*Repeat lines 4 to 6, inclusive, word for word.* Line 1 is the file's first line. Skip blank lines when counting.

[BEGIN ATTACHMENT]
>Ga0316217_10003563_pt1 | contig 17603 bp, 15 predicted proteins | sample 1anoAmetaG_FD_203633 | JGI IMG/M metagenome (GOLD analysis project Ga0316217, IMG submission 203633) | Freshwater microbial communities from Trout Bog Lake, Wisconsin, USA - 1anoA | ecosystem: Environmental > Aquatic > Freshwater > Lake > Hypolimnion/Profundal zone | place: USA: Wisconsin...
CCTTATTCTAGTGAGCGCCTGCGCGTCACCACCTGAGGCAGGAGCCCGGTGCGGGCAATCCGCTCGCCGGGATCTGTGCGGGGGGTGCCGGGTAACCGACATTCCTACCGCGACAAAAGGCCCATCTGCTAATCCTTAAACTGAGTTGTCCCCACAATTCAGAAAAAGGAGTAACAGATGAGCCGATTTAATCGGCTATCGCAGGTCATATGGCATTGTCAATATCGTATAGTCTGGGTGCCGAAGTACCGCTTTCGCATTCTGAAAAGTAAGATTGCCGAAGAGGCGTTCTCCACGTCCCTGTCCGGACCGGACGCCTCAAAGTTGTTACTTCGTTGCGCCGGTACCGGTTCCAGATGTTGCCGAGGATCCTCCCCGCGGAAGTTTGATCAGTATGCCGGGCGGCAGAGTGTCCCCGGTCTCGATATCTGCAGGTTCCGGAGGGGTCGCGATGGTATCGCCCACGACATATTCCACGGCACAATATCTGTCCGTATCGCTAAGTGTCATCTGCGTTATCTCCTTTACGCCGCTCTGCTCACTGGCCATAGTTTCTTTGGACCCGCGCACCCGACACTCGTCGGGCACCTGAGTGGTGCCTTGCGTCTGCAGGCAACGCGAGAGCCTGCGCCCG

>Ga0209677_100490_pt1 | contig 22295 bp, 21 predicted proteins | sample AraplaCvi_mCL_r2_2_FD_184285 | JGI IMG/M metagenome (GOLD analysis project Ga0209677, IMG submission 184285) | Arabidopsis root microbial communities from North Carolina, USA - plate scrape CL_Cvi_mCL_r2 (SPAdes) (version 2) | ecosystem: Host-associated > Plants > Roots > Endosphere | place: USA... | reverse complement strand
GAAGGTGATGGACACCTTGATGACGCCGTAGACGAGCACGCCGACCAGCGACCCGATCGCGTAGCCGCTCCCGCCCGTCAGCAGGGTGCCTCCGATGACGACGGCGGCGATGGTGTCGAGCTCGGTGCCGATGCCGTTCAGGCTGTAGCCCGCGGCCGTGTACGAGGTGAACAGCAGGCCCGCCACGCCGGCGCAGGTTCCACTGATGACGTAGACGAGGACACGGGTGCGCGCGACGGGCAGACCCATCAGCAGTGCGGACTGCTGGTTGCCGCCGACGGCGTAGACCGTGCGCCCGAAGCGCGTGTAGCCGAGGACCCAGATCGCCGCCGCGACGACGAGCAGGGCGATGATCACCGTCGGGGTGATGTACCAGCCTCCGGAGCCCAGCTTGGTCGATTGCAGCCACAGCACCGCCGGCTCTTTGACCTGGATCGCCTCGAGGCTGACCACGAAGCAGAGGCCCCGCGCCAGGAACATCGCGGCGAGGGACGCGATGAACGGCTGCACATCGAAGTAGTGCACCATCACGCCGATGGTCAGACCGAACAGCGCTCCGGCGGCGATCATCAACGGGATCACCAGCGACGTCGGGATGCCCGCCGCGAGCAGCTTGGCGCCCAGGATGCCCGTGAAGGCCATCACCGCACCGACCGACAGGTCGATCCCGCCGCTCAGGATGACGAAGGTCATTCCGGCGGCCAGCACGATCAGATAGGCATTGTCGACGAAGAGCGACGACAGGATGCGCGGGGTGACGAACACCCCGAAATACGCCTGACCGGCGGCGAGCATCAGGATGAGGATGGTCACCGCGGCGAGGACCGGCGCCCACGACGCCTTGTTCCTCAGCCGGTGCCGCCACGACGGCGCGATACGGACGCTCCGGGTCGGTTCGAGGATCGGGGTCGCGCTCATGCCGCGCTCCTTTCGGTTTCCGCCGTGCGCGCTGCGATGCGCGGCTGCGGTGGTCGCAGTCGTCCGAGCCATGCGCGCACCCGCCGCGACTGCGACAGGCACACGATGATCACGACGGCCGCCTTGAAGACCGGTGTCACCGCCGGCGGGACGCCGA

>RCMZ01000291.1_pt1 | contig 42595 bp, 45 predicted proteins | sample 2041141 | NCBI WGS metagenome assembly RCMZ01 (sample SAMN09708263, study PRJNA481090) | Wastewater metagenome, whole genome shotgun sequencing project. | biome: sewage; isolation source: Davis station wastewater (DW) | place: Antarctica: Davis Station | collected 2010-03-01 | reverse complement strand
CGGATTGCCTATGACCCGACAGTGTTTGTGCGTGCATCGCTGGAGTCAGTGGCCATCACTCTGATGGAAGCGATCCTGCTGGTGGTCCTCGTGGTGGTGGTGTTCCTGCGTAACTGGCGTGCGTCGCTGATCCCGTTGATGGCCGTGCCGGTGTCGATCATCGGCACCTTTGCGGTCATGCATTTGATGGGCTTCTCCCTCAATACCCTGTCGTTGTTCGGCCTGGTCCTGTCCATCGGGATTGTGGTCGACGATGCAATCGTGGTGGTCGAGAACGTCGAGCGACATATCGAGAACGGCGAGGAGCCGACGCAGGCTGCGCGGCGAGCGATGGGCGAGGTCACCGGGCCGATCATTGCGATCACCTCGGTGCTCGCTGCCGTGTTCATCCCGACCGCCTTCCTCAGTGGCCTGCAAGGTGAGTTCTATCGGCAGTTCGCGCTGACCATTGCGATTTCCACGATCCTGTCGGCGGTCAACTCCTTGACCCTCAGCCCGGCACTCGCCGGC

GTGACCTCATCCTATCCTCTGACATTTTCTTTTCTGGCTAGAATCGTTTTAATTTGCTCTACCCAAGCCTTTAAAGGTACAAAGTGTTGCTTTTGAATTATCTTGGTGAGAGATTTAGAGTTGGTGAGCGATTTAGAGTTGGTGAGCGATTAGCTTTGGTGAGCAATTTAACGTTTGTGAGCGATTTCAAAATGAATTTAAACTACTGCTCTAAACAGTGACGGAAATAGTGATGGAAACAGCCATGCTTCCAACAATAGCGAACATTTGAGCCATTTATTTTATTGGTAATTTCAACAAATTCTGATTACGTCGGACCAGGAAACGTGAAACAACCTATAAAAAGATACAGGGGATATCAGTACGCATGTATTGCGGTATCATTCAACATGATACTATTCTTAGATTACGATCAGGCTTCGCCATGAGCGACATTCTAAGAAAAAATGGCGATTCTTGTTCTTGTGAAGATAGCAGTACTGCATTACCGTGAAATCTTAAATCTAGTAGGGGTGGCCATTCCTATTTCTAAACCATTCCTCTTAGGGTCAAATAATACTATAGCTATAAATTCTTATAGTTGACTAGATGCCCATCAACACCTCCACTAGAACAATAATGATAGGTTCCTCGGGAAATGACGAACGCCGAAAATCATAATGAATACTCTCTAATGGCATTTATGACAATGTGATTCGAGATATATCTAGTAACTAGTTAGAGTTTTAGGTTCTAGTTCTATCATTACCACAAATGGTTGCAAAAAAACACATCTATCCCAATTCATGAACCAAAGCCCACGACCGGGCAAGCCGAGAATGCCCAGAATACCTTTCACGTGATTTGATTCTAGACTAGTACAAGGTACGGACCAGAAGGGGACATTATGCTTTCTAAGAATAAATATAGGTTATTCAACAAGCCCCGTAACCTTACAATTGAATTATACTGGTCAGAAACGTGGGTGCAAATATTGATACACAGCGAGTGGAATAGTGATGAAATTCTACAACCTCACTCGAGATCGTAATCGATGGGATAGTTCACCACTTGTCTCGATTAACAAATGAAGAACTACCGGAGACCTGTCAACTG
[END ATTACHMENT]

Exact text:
GAAGGTGATGGACACCTTGATGACGCCGTAGACGAGCACGCCGACCAGCGACCCGATCGCGTAGCCGCTCCCGCCCGTCAGCAGGGTGCCTCCGATGACGACGGCGGCGATGGTGTCGAGCTCGGTGCCGATGCCGTTCAGGCTGTAGCCCGCGGCCGTGTACGAGGTGAACAGCAGGCCCGCCACGCCGGCGCAGGTTCCACTGATGACGTAGACGAGGACACGGGTGCGCGCGACGGGCAGACCCATCAGCAGTGCGGACTGCTGGTTGCCGCCGACGGCGTAGACCGTGCGCCCGAAGCGCGTGTAGCCGAGGACCCAGATCGCCGCCGCGACGACGAGCAGGGCGATGATCACCGTCGGGGTGATGTACCAGCCTCCGGAGCCCAGCTTGGTCGATTGCAGCCACAGCACCGCCGGCTCTTTGACCTGGATCGCCTCGAGGCTGACCACGAAGCAGAGGCCCCGCGCCAGGAACATCGCGGCGAGGGACGCGATGAACGGCTGCACATCGAAGTAGTGCACCATCACGCCGATGGTCAGACCGAACAGCGCTCCGGCGGCGATCATCAACGGGATCACCAGCGACGTCGGGATGCCCGCCGCGAGCAGCTTGGCGCCCAGGATGCCCGTGAAGGCCATCACCGCACCGACCGACAGGTCGATCCCGCCGCTCAGGATGACGAAGGTCATTCCGGCGGCCAGCACGATCAGATAGGCATTGTCGACGAAGAGCGACGACAGGATGCGCGGGGTGACGAACACCCCGAAATACGCCTGACCGGCGGCGAGCATCAGGATGAGGATGGTCACCGCGGCGAGGACCGGCGCCCACGACGCCTTGTTCCTCAGCCGGTGCCGCCACGACGGCGCGATACGGACGCTCCGGGTCGGTTCGAGGATCGGGGTCGCGCTCATGCCGCGCTCCTTTCGGTTTCCGCCGTGCGCGCTGCGATGCGCGGCTGCGGTGGTCGCAGTCGTCCGAGCCATGCGCGCACCCGCCGCGACTGCGACAGGCACACGATGATCACGACGGCCGCCTTGAAGACCGGTGTCACCGCCGGCGGGACGCCGA

>RCMZ01000291.1_pt1 | contig 42595 bp, 45 predicted proteins | sample 2041141 | NCBI WGS metagenome assembly RCMZ01 (sample SAMN09708263, study PRJNA481090) | Wastewater metagenome, whole genome shotgun sequencing project. | biome: sewage; isolation source: Davis station wastewater (DW) | place: Antarctica: Davis Station | collected 2010-03-01 | reverse complement strand
CGGATTGCCTATGACCCGACAGTGTTTGTGCGTGCATCGCTGGAGTCAGTGGCCATCACTCTGATGGAAGCGATCCTGCTGGTGGTCCTCGTGGTGGTGGTGTTCCTGCGTAACTGGCGTGCGTCGCTGATCCCGTTGATGGCCGTGCCGGTGTCGATCATCGGCACCTTTGCGGTCATGCATTTGATGGGCTTCTCCCTCAATACCCTGTCGTTGTTCGGCCTGGTCCTGTCCATCGGGATTGTGGTCGACGATGCAATCGTGGTGGTCGAGAACGTCGAGCGACATATCGAGAACGGCGAGGAGCCGACGCAGGCTGCGCGGCGAGCGATGGGCGAGGTCACCGGGCCGATCATTGCGATCACCTCGGTGCTCGCTGCCGTGTTCATCCCGACCGCCTTCCTCAGTGGCCTGCAAGGTGAGTTCTATCGGCAGTTCGCGCTGACCATTGCGATTTCCACGATCCTGTCGGCGGTCAACTCCTTGACCCTCAGCCCGGCACTCGCCGGC